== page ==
About 6 inches worth of bedding as I remember. It was only used for foaling out, so I didn’t have to rebed it. The owner poured bleach all over the cleaned floor and let it sit.

Do you use wheelbarrows, muck tubs or something else?
I parked my pickup in the center aisle just outside the stall door and heaved into a wheelbarrow and from there into the truck (those sides were high). One stall would fill the full-sized bed to heaping high.

Do you clean stalls with horses in them or not?
Out.

What do you think would cut down on the time/labor of stall cleaning? Ie,
one of the barns I worked at, I wish we could have moved the manure
spreader closer to reduce the trips to/from the spread.
I would have needed better tools if I did this regularly. Being able to drive the truck next to the stall was a real time and work saver.I probably could have worked a little faster if the owner wasn’t telling me stories the whole time I was working; it felt rude to not look at him, but at least he shared his sodas in the frig.[In my dreams, I covet this barn. 6 stalls, locked grain and tack rooms, breeding dummy space, and a very nice little apartment with TV monitors you can see from the bed. It was cinder block the first three-four feet and then wood with a 13′ high ceiling. Sky lights, fans, big doors at each end. Lovely!]

5. Dutchy “10 minutes a stall” –

How many stalls do you/have you cleaned at one time?
Largest barn was 40+, all stalls were cleaned daily, 2 people cleaning them.

How long does it take you?
If taking only the manure and pee out about 10 minutes per stall, taking everything out (1-2 times a week depending on the horse) about 5 minutes.
What kind of bedding?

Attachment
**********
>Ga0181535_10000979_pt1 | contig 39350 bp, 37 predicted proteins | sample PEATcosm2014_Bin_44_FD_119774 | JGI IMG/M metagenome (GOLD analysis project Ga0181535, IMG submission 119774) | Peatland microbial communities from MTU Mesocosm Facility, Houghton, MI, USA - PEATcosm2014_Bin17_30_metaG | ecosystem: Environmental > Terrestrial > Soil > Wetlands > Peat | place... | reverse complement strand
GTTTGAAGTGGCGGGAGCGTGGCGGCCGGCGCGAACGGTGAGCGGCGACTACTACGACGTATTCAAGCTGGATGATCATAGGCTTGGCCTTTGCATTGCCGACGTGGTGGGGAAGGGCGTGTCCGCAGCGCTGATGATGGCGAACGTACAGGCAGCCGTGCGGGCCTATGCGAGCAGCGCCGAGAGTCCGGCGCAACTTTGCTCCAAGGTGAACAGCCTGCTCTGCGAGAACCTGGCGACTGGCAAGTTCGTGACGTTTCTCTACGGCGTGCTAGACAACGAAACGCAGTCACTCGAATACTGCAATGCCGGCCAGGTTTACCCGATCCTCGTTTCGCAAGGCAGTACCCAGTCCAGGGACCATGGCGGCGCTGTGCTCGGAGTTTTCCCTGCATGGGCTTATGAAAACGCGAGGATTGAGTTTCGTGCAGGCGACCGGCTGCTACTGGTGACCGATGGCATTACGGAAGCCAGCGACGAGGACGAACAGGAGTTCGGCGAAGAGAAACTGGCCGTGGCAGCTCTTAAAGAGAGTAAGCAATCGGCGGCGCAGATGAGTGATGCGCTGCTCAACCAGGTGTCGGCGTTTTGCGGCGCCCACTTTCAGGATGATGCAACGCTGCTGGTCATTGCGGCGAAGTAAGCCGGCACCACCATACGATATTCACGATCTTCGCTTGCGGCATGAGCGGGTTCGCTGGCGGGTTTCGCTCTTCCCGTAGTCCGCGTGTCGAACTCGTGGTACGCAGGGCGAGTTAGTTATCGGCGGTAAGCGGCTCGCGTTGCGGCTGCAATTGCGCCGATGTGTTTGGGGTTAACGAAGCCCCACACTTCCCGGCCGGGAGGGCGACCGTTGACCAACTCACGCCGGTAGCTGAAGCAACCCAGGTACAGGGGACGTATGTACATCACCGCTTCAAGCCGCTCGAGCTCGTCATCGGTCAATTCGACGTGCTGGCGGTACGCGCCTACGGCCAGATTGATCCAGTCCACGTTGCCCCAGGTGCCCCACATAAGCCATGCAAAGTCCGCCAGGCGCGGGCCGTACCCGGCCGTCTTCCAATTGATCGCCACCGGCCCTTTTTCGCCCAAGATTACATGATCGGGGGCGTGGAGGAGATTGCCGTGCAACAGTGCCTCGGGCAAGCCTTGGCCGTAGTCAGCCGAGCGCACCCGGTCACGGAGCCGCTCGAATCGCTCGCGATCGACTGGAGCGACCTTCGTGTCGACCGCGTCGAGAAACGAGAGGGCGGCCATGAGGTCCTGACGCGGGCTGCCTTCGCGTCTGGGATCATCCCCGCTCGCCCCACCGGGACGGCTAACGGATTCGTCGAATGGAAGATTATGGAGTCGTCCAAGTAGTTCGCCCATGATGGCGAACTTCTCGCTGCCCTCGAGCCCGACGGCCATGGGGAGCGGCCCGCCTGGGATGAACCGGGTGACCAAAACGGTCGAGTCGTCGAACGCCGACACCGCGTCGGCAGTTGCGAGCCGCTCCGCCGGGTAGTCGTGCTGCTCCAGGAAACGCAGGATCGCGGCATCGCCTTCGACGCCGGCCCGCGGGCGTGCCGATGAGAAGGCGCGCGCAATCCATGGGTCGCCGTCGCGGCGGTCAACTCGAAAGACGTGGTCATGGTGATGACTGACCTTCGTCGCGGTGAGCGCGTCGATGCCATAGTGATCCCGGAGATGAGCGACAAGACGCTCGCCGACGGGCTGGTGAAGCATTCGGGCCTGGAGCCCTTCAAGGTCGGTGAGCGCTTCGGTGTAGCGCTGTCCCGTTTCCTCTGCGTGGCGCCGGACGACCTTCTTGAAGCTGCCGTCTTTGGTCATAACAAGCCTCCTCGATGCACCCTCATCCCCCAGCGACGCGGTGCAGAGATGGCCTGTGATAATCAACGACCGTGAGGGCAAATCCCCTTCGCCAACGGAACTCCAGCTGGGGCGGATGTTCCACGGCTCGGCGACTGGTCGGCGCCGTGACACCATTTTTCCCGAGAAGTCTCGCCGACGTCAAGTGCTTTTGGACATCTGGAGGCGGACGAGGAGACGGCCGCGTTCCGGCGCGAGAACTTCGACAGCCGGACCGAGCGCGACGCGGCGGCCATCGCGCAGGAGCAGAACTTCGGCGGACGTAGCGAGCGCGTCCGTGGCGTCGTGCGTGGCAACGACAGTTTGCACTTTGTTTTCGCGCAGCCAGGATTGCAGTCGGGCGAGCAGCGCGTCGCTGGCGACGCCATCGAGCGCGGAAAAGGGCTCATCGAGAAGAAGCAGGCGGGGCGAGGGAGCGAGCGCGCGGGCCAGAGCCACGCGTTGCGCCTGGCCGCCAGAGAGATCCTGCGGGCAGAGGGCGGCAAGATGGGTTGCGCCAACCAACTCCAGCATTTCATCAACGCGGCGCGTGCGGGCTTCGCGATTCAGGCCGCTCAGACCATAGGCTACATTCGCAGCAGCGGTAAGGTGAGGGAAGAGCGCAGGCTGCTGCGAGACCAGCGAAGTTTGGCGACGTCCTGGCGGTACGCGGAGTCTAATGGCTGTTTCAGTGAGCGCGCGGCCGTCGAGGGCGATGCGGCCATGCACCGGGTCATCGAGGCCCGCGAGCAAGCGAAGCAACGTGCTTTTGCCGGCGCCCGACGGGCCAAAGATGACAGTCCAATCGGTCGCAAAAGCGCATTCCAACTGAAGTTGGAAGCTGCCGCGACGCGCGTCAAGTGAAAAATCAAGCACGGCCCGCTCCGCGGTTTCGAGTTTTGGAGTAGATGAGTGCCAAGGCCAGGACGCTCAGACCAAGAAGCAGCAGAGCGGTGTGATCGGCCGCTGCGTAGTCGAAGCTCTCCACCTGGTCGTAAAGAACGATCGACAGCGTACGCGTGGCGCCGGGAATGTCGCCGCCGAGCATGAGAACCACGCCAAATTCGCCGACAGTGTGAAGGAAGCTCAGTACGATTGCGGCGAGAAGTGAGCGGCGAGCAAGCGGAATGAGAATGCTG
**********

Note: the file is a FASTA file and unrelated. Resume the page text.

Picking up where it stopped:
Straw.

How much bedding? How often did you replace/add to it?
About knee deep. Stall mats are very uncommon here, it’s nearly alwats bedding directly on concrete. Add every day, replace completely 1-2 times a week.

Do you use wheelbarrows, muck tubs or something else?
Something else, a cut in half open rubble container with wheels underneath so we could push it through the narrower barn aisles. For the wider aisles and outside stalls we used the forklift to move it. We also used the fork lift the dump it on the pile.

Do you clean stalls with horses in them or not?
Out.

What do you think would cut down on the time/labor of stall cleaning? Ie, one of the barns I worked at, I wish we could have moved the manure spreader closer to reduce the trips to/from the spread.
Not much that could be done there to cut down on time. Leaving the horses in the stall would have been faster, but as pitchforks with sharp points are nearly always used here that’s pretty dangerous. I’ve seen some nasty pitchfork accidents…

I feel like it takes me forever to clean stalls and I figured I’d see what other people think.

6. QHSlidin “5-6 Minutes A Stall” –

How many stalls do you/have you cleaned at one time?

The most I have cleaned at one time is 22 (3 different barns, 22 stalls each).

How long does it take you?